Kittner The Ultimate Leader, Pressure Player

The Fighting Illini football team has produced a large number of quality quarterbacks through its history, with several going on to successful pro careers. But if you want to name one who was the prototypical offensive leader, the one you could count on in crunch time, it was Kurt Kittner. He returned to campus for the reunion of his championship 2001 team.

Kurt Kittner bounced around the professional circuits awhile, but his major claim to fame was his four years as a starter at quarterback for the Illinois football team. He was perhaps the key component in a high-powered offense that won an outright Big 10 championship and earned a BCS bowl game in 2001.

Now a color commentator for Illini football games, Kittner is accustomed to the short trip from his Chicago home to Champaign. But a recent excursion to campus for the reunion of his 2001 team was special.

"Yeah. Ten years later, it's funny to see guys. Some look the same, some look different. Most of them are dads now, so it's good to get the families around. I'm here in Champaign a lot, obviously. But not all these guys are. Some are still playing, so you don't get to see them. It's good to have them back."

Kittner is not one to take personal credit for his accomplishments. But he and three teammates became perhaps the best group of leaders in Fighting Illini annals. Their rewards for excellence were tangible.

"It was a great year. Senior year, and being captain with Luke Butkus, Bobby Jackson, and Brandon Moore, it was good to go out on top. At Illinois, a Big 10 Championship is something special that we'll always remember.

"We did a good job of leading by example. We weren't yellers and howlers, but we were accountable to ourselves, and we made sure everybody else was accountable. It's a little bit different when some guys try to be more vocal. We led, and we led the right way. Luckily, the younger guys bought into it and did the same. It made for a great team."

The Schaumburg product agrees with his teammates regarding the primary reason for their success.

"We were just a close-knit group. We did a great job of staying together, doing things on and off the field. In the off season, we did a lot of stuff. We had a softball league. We spent a lot of time together, so we got to know each other, not just in practice or at the football facilities, but outside of that."

Kittner concurred with the notion his team also had lots of talent.

"No kidding. You see guys still in the League now and have played for awhile. A lot of receivers were Pro Bowlers in that group too. So you now realize how good they were. We knew back then, it was just a matter of them getting opportunities at the next level."

His four primary receivers were either recruited for other positions or required to walk on and earn scholarships. Yet they all had great success in college and beyond.

"Walter (Young) was a quarterback, Greg Lewis and Aaron Moorehead were both walkons. Brandon Lloyd was a defensive back in camp for a couple weeks and we switched him over.

"They all had great careers in college, all of them had opportunities to succeed in the NFL. They did well; two of them are still playing. It shows you how hard they work now. They did it back then, and they continue to do it today."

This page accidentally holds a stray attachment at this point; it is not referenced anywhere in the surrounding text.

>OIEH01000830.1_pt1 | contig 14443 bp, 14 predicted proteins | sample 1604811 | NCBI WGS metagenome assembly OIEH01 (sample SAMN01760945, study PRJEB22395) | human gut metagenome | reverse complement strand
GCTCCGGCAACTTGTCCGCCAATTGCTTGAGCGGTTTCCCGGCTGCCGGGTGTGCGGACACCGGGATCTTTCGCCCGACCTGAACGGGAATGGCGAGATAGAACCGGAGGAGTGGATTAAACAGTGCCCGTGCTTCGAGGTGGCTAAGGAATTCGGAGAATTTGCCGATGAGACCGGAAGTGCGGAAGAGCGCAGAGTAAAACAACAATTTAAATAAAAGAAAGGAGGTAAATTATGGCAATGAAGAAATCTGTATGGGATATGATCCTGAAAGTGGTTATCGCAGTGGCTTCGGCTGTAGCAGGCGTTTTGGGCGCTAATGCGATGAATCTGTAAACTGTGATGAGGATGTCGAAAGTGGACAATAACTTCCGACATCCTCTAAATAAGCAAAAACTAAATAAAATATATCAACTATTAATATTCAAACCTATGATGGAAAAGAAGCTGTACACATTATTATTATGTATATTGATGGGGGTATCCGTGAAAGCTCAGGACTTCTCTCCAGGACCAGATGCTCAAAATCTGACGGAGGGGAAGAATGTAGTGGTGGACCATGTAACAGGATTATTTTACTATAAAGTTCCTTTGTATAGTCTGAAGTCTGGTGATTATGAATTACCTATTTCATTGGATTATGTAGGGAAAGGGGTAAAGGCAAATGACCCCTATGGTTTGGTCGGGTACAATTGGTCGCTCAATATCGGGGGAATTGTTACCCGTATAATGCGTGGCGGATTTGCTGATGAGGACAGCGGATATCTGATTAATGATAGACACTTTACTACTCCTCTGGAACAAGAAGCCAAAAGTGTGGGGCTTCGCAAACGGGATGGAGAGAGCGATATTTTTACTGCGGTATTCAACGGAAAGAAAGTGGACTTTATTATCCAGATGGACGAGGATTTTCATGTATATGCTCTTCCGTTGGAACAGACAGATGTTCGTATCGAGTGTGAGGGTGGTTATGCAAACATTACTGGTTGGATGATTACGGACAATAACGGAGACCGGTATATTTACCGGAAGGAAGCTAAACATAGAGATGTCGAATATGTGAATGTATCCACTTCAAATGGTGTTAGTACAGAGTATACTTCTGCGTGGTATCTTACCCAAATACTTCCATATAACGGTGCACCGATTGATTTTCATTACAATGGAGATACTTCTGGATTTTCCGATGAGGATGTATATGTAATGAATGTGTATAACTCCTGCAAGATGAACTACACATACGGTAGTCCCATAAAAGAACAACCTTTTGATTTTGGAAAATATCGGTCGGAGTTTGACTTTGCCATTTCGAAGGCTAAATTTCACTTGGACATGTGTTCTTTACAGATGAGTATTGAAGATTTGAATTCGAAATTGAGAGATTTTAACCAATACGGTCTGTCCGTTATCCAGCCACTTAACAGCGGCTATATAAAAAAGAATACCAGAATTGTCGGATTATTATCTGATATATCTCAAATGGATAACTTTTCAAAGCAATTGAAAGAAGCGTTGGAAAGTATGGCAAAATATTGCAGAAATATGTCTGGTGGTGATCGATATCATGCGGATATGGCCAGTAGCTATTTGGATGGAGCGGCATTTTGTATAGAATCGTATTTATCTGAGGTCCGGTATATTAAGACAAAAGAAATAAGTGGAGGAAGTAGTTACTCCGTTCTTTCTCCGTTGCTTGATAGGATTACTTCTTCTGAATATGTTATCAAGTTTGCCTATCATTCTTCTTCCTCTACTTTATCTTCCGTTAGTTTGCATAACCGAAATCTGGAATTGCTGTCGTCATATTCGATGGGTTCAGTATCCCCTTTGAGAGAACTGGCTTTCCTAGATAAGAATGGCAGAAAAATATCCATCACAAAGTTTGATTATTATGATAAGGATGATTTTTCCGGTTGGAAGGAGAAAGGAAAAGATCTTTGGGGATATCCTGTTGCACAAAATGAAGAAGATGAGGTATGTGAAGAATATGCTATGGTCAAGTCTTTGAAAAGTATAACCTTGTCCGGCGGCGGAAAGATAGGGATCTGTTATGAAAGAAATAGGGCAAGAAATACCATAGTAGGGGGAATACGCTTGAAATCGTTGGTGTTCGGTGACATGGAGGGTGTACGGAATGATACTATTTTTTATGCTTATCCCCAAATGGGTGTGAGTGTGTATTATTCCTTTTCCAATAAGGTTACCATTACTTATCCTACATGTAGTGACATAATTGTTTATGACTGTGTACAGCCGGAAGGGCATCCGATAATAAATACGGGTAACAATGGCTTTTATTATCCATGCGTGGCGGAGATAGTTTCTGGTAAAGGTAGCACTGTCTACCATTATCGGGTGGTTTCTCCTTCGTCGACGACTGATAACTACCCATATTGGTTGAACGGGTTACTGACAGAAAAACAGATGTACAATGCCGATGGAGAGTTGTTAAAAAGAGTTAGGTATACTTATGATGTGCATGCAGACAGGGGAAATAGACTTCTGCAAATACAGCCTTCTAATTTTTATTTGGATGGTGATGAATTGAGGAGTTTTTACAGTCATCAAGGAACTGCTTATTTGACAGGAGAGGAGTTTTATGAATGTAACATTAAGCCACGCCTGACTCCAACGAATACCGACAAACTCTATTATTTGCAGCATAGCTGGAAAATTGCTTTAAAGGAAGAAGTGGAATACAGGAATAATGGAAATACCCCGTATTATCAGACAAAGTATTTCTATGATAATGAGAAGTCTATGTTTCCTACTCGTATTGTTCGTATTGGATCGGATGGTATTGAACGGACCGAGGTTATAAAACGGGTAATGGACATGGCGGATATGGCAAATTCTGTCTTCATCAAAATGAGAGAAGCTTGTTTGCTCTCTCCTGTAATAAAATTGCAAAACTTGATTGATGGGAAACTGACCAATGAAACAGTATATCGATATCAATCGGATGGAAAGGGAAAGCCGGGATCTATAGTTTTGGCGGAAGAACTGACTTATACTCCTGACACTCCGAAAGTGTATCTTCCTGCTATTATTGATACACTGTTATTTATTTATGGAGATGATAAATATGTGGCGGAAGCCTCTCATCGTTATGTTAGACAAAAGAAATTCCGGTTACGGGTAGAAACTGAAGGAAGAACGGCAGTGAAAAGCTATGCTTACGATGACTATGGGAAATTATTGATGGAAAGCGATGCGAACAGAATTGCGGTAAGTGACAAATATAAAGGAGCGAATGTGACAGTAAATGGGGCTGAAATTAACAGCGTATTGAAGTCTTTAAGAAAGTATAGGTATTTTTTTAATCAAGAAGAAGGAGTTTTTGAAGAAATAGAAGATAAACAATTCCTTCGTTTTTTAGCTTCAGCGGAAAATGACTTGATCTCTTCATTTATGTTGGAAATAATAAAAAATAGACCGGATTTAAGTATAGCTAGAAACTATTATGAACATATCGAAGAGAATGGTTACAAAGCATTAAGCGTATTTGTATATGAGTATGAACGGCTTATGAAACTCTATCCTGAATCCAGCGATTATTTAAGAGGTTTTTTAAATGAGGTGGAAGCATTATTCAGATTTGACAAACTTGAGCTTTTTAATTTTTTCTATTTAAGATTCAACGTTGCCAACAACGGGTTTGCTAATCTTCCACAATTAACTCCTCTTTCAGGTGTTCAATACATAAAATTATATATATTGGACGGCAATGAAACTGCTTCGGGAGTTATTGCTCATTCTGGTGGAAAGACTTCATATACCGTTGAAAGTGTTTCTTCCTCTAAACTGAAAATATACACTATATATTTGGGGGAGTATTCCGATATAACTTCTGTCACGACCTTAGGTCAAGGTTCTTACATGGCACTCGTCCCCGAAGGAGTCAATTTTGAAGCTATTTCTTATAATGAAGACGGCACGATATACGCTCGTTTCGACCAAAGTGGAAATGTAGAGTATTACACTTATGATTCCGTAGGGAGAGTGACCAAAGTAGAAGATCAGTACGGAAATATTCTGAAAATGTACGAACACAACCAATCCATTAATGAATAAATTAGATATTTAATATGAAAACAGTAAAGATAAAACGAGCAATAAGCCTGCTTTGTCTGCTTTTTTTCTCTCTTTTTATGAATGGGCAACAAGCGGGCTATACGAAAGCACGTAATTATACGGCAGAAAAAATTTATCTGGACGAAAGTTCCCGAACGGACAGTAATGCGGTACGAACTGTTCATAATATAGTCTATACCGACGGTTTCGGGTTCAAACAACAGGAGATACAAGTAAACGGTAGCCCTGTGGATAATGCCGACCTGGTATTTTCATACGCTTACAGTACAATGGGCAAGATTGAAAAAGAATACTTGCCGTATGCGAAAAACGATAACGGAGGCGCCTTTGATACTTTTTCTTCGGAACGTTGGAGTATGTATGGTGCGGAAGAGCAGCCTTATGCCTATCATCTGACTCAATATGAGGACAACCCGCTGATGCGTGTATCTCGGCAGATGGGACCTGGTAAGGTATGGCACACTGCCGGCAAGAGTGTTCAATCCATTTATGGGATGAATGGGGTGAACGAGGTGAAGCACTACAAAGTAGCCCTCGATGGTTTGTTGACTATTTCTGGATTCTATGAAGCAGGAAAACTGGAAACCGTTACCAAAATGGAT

Of course, the passing game always needs a run complement, and the Illini had that in abundance.

"Yeah we did. Rocky (Harvey) bless his heart, a little guy who busted his tail off and had a great career. He made a lot of huge plays for us throughout his career. Antoineo Harris came in and played well. We had fullbacks who could all catch the ball, which was huge for us back then, Kameno Bell and Carey Davis."

Kittner was a blue collar quarterback who knew where his bread was buttered. He cultivated lasting relationships with his talented offensive linemen.

"Of course. You had to hang out with those guys. They're protecting you, so treat them well. Luke was a leader at center, and then we had (Dave) Diehl, (Tony) Pashos and big (Jay) Kulaga. We had guys across the board who had that mentality that offensive linemen need."

One of Kittner's best traits was his ability to perform when most needed. His overall completion percentage was not spectacular, until the fourth quarter when the game was on the line. He minimizes his natural gift, but there is no doubt he focused harder with great confidence in those situations.

"I think when you get in the clutch, you depend on the guys. You can't throw without the guys in front of you protecting you. We had a great relationship with all the receivers.

"Brandon was a year younger, but we threw a lot during the season with Moorehead, Walter and Greg, and Brandon got in there. We did a lot of work where it just came naturally on game day. I think our passing game showed that.

"I think a lot of it goes with just studying. I learned from Coach (Ron) Turner how to study game film. I sat down a lot with him, and I almost knew plays before they were called. It's that relationship, knowing what he's trying to do. During clutch, it was just about executing."

The year 2001 will always be special in Illini football lore, and Kittner will always be remembered for his leadership of that outstanding unit.

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